Tv Violence

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Williametta Hall
English Writing 302
Research Paper
December 14, 2010
The Effect of TV Violence on Children
The world is changing rapidly today. TV has become the leading source on entertainment and time consuming for many people. Parents are too busy trying to provide for their children and keep a roof over their head. Some parents can do all these things and still keep a close watch on their children, but others cannot. After a hard day’s work, from one job to another, it is very easy for parents to turn on the television and let the kids watch whatever while they take a nap or relax. Sometimes, parents just want to have some alone time and not be bothered by their children. Television can be a powerful influence in developing value systems and shaping children’s behavior; unfortunately, the violence on TV today is causing a lack of impulse control, and aggressive behavior in children and this is why I think TV ratings should be reevaluated.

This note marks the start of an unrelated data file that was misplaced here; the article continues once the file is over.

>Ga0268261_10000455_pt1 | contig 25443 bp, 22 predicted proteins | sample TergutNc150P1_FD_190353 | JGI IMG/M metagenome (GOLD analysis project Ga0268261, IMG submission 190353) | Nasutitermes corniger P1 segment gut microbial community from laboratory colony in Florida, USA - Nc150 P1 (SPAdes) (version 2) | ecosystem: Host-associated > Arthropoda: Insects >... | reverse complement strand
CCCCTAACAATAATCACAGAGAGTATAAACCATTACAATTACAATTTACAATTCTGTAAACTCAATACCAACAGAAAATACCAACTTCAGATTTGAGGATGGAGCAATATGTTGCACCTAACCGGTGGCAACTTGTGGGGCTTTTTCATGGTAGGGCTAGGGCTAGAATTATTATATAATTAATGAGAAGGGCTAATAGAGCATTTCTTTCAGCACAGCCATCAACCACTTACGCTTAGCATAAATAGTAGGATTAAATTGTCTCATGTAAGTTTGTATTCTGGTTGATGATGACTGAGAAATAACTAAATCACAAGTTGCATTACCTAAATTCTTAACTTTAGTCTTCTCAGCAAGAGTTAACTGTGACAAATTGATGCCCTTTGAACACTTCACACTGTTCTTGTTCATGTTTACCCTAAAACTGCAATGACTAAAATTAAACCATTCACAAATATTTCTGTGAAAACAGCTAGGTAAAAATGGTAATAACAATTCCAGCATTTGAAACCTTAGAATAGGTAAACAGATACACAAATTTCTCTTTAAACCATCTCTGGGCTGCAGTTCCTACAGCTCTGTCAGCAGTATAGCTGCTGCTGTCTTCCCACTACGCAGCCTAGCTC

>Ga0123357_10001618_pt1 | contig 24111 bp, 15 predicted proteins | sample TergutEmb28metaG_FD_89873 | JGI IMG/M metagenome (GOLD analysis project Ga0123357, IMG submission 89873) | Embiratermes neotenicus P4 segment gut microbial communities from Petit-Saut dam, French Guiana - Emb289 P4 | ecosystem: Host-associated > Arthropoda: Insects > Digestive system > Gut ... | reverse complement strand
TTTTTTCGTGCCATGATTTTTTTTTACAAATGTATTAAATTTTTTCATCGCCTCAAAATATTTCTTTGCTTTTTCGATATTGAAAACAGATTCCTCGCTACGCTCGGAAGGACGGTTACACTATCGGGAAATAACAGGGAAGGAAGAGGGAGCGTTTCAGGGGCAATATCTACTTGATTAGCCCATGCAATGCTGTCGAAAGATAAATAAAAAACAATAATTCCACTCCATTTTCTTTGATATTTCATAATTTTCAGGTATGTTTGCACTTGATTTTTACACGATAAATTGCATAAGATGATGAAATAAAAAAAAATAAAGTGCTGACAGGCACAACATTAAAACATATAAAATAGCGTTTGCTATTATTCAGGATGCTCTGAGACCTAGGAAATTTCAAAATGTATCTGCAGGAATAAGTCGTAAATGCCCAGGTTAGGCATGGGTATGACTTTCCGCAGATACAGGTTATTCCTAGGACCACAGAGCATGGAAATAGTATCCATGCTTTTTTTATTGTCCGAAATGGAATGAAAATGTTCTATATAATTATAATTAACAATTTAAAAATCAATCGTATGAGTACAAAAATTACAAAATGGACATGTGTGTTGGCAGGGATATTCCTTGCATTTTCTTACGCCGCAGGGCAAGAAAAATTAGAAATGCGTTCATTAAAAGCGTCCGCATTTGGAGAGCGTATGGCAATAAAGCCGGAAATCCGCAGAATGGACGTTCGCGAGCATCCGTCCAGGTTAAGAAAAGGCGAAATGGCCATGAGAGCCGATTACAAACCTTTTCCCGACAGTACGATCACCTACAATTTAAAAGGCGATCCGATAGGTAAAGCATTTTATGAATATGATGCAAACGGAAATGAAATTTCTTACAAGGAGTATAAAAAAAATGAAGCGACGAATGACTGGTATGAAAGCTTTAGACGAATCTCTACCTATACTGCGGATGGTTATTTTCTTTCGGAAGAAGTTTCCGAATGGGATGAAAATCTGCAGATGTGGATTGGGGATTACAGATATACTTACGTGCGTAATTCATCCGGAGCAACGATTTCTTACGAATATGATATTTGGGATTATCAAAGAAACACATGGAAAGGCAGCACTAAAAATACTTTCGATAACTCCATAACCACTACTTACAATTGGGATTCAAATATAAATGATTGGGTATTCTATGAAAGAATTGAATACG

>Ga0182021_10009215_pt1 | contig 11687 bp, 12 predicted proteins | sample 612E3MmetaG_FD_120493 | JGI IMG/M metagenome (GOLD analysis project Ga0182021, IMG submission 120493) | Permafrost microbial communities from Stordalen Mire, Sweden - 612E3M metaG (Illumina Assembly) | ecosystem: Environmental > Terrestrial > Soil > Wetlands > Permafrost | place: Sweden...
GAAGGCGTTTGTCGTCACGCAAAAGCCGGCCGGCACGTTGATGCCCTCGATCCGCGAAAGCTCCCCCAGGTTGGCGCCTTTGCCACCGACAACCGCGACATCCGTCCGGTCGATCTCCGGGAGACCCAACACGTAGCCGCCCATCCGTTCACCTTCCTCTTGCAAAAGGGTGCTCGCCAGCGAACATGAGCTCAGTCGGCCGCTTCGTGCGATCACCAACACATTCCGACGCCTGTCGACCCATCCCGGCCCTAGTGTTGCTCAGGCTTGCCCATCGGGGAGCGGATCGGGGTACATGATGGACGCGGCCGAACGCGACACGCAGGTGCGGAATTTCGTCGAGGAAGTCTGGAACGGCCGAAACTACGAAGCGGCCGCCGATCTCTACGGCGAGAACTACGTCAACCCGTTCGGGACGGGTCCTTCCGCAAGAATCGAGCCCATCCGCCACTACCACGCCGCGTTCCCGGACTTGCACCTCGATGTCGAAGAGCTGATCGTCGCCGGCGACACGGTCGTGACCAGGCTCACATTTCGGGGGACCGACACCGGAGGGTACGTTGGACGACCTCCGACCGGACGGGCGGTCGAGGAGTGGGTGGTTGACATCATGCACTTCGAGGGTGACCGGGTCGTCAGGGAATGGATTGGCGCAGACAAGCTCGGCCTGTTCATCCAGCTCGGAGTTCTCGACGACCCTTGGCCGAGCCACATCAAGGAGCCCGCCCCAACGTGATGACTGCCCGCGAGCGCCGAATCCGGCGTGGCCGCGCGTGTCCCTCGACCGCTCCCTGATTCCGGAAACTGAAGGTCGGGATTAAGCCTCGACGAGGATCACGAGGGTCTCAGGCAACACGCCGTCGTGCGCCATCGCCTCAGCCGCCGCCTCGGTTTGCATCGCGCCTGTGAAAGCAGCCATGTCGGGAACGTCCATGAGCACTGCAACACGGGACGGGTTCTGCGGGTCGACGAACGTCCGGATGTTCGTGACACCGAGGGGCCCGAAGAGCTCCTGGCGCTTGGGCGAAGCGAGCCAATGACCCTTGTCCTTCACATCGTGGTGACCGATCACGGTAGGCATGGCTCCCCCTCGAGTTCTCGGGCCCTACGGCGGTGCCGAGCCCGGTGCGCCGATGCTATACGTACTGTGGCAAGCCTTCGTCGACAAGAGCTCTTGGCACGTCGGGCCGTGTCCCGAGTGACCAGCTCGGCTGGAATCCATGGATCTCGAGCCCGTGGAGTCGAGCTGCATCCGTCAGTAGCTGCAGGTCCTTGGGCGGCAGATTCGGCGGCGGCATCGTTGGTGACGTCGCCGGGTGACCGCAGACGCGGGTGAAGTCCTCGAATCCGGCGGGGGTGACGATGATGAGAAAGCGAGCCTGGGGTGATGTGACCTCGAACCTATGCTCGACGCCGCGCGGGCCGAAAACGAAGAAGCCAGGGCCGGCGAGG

Should TV Ratings be reevaluated? Yes, I think it should. The television is a very powerful tool in today’s world. It can be very helpful and harmful in different ways. There are lots of programs on TV that can help shape children’s lives to that of a positive one, but these programs are consider to be boring or having no action. Preschool kids can get help learning the alphabet on public television, grade-schoolers can learn about wildlife on nature shows, and parents can keep up with current events on the evening news. There is no doubt that TV can be an excellent educator and entertainer but despite its advantages, too much television can be detrimental. A recent survey suggest that children who consistently spend more than 4 hours per day watching TV are more likely to be overweight, show aggressive behavior but also fear that the world is scary and that something bad will happen to them. TV characters often display risky behaviors, such as smoking and drinking, and also reinforce racial stereotypes. Children nowadays are more attracted to shows that have more actions and drama than those with no action at all. According to “Flaws found in TV Code,” an article which appeared in the San Francisco Chronicle, children between the ages of 10 and 15 years old are much more interested in watching a TV program that is rated PG-13 or R, than one rated G. Children get so obsessed with the different characters on the TV shows and began to imitate these characters’ violent behavior or misinterpret some heroic act to that of a violent one. A study on action and violence in television programs that are directed to children’s attention and social behavior was investigated. “The Effects of TV Action and Violence on children social Behavior” defined action as a quick movement by objects and characters while violence was defined a physical aggression by characters. Children were placed in low-action low violence and high-action high violence settings. It was observed during this study that children who were placed in high-action high violence settings were involve in hitting, kicking and punching play while the low-action viewers were involve in imaginary play (Huston-Stein et. al). In 2008, ABC News reported that a boy was killed in a sand box by his friends while mimicking the Japanese cartoon character Naruto. It was also reported that same year that there had been numerous visits to the ER by teenage boys trying to do “superman” stunts. These and many more similar accidents have been documented all over the United States. At the present time we are witnessing how high violence in our society is climbing up. It is increasing even more than the most recently surveyed US population growth. Young children are hurting and killing each other on the streets because of all the violence they see on television. It seems as though they don’t realize that some of these shows or movies are fictional. Young children are portraying them as real life situations and trying to live...
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